Consumers are using more channels to interact with retail brands than ever before. 73 percent of shoppers use multiple channels, and they have an average of nine to choose from when making a purchase (a number predicted to grow to 11 in 2018). Shoppers aren’t the only ones benefiting: Retailers with two marketplaces generate almost twice as much revenue than those with just one.
Today’s customers are having more online and “real life” interactions with brands. Despite this, much of that opportunity goes unrealized, and retailers are coming up short in delivering a synonymous omnichannel customer experience. In fact, 87 percent of consumers think brands need to do a better job. Here’s how:
Identify the Brand Experience
If you want to create a seamless brand experience online and in real life, the best place to start is with identifying what that experience is going to be. It’s essential to have one that supports your brand identity and sets you apart from your competition. Differentiation is becoming more important than ever, especially as it relates to online/offline synergy: Almost 90 percent of companies plan to compete mostly on customer experience alone — so there’s likely to be some stiff competition.
If you’re unsure of what that brand experience should be, look to your brand identity and why your most loyal customers love you. Is it because of an aspiration that you represent? A common point-of-view? Consistently low prices, great customer service, quick deliveries, or something else?
Look at beauty brand L’OCCITANE, for example. They recently opened a few concept stores that create a “multi-sensory experience.” Their brand identity has become synonymous with sophistication and elegance. They’ve not only created a space that delivers sophisticated customer service and elegant product displays, but also integrated a gastronomy angle with bites that match their identity. Serving upscale macarons and other sweet treats has transformed the store into an entire indulgent customer experience. A peak at their website and social media channels instantly brings that experience to digital life, using a consistent visual identity and brand voice.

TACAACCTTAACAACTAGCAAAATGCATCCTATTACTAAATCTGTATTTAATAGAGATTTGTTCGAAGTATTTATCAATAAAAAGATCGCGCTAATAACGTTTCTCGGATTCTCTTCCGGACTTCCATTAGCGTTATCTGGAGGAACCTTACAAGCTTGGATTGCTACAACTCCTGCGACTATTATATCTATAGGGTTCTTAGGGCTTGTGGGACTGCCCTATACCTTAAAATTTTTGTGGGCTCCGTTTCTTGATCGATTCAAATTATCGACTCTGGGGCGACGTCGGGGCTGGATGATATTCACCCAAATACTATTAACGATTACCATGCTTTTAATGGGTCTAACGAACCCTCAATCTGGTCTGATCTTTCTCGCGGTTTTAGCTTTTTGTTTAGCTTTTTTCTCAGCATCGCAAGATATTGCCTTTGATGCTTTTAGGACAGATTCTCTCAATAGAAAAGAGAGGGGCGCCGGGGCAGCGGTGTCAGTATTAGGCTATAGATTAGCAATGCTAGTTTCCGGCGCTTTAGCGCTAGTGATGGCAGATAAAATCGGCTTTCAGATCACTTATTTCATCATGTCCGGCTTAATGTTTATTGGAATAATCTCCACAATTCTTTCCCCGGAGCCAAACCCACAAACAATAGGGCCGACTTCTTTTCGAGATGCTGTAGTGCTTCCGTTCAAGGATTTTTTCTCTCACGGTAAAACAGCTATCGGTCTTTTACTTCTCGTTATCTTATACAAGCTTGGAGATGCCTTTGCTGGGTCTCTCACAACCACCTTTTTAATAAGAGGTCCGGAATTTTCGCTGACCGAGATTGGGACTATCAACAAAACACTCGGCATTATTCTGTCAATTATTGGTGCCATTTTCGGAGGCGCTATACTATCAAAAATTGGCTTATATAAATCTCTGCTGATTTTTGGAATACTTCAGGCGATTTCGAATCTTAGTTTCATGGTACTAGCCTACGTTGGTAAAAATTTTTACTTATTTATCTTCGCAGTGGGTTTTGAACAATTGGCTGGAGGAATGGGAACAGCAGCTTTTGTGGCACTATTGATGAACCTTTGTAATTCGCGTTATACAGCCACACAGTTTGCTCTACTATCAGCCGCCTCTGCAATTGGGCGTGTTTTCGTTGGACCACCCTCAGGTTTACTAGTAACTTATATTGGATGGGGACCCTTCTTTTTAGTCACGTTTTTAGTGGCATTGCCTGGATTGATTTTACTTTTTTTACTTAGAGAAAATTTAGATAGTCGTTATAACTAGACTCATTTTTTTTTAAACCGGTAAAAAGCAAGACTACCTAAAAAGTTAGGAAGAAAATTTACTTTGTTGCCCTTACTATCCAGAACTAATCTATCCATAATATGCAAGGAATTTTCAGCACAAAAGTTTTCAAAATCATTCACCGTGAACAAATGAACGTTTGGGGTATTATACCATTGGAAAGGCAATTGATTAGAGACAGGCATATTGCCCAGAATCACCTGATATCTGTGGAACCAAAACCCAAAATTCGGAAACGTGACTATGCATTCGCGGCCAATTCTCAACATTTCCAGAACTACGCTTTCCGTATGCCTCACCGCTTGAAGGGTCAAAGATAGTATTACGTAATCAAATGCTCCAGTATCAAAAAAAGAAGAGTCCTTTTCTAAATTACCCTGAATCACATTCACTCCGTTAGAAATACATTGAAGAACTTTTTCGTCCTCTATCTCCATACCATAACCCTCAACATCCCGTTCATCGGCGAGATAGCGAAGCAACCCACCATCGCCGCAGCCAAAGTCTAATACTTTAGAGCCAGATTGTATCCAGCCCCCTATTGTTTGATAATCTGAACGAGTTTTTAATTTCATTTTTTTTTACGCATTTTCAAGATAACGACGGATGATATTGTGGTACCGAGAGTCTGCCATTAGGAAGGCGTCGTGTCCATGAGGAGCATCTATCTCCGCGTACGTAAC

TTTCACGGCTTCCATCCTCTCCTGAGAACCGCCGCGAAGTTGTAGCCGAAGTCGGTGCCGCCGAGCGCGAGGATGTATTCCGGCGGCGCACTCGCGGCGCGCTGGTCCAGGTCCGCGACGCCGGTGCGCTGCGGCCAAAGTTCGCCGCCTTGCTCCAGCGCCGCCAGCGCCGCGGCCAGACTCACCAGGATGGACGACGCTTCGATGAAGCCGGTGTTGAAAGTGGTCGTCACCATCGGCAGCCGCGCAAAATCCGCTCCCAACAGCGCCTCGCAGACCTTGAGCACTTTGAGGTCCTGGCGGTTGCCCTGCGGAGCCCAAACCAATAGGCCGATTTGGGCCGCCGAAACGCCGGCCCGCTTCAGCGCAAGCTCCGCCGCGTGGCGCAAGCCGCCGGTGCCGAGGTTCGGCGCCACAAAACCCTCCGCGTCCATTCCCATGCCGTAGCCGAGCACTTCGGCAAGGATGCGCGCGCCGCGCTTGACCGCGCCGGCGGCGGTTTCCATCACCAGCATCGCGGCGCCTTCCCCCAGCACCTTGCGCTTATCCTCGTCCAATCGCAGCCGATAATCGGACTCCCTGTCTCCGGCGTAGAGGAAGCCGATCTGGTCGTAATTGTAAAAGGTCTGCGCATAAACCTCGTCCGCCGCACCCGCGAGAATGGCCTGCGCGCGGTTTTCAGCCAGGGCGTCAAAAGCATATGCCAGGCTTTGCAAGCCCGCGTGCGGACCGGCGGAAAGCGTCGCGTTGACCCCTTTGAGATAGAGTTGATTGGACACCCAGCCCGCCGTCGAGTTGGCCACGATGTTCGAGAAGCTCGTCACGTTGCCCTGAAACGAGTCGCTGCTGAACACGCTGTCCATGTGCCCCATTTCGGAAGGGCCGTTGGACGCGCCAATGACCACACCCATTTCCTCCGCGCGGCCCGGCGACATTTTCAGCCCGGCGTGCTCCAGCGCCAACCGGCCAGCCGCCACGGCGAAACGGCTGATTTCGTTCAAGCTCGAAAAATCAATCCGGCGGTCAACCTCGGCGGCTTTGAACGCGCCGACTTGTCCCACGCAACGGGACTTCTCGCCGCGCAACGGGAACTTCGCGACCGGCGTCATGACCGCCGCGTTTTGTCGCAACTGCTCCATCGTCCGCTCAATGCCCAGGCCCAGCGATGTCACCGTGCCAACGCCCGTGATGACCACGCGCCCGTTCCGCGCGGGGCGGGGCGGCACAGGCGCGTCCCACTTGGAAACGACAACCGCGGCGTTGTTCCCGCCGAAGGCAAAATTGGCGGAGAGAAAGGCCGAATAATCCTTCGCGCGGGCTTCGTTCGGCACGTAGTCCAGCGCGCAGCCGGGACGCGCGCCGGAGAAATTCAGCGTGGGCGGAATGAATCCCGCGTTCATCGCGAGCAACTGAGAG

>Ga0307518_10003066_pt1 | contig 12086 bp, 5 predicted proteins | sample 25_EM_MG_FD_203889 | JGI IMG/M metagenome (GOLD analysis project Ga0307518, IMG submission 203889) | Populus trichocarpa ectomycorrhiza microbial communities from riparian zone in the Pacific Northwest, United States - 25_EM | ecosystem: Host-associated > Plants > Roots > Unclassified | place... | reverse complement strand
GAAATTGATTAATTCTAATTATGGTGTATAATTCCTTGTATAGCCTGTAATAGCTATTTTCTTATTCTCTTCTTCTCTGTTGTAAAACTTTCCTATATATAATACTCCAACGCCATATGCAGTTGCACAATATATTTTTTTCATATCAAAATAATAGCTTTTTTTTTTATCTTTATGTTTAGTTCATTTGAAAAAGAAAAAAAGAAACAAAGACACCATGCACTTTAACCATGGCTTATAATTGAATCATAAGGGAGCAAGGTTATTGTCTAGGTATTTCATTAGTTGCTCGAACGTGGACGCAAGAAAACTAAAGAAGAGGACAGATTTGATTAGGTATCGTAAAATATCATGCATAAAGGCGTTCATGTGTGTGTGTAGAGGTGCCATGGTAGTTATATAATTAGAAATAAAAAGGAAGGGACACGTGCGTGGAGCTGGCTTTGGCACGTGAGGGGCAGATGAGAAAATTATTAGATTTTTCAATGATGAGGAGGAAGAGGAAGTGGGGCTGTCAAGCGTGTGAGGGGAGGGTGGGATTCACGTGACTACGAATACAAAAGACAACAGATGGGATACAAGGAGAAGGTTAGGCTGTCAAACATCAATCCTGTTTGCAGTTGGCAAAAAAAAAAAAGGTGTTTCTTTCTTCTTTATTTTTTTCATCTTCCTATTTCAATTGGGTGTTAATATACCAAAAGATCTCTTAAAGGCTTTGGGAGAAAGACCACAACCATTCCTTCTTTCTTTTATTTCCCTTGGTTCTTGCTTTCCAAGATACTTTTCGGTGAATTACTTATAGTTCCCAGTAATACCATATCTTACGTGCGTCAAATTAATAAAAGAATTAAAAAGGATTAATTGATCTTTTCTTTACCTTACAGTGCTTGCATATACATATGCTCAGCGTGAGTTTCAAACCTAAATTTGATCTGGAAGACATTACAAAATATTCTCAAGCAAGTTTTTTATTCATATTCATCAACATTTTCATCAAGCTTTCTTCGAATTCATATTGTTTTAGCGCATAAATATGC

Once you’ve identified the experience, document it. You’ll want to get the entire team on board to help you bring the experience to life for every customer, through every touchpoint. This way, your online and offline teams can establish consistency in the experience.
Consider the Customer Journey
You might be will attuned to your brand identity and experience at this point. But you also have to consider how that brand experience not only works with but enhances the customer journey. Every brand has different customers, and every customer journey is different. It’s up to you to analyze the information you have available and craft a brand experience that meets the customer at every point through their buying journey.
What’s Happening Online?
Six out of ten online shoppers make 21 percent or more of their total purchases online, but that’s not all they’re doing there:
- Research: 81 percent of consumers research online before making a purchase, and one-third of shoppers consider sizing, product finders and customer tools to be very important. Many retail brands seem to have fallen short in delivering that information on their sites: More than half of online shoppers expect to get more comprehensive product information on manufacturer websites.
- Price comparison: Part of that online research process involves price comparison shopping. Half of consumers compare prices online before making an in-store purchase. More than half of online shoppers go to brand manufacturer websites for better pricing than multi-brand retailer sites.
- Social media: 80 percent of consumers use social media to reach out to brands, usually for support. But Twitter is the most popular customer support avenue, whereas other channels can serve as relationship-building and brand awareness tools. Plus, retailers can sell directly from social media now, another avenue for customers to purchase.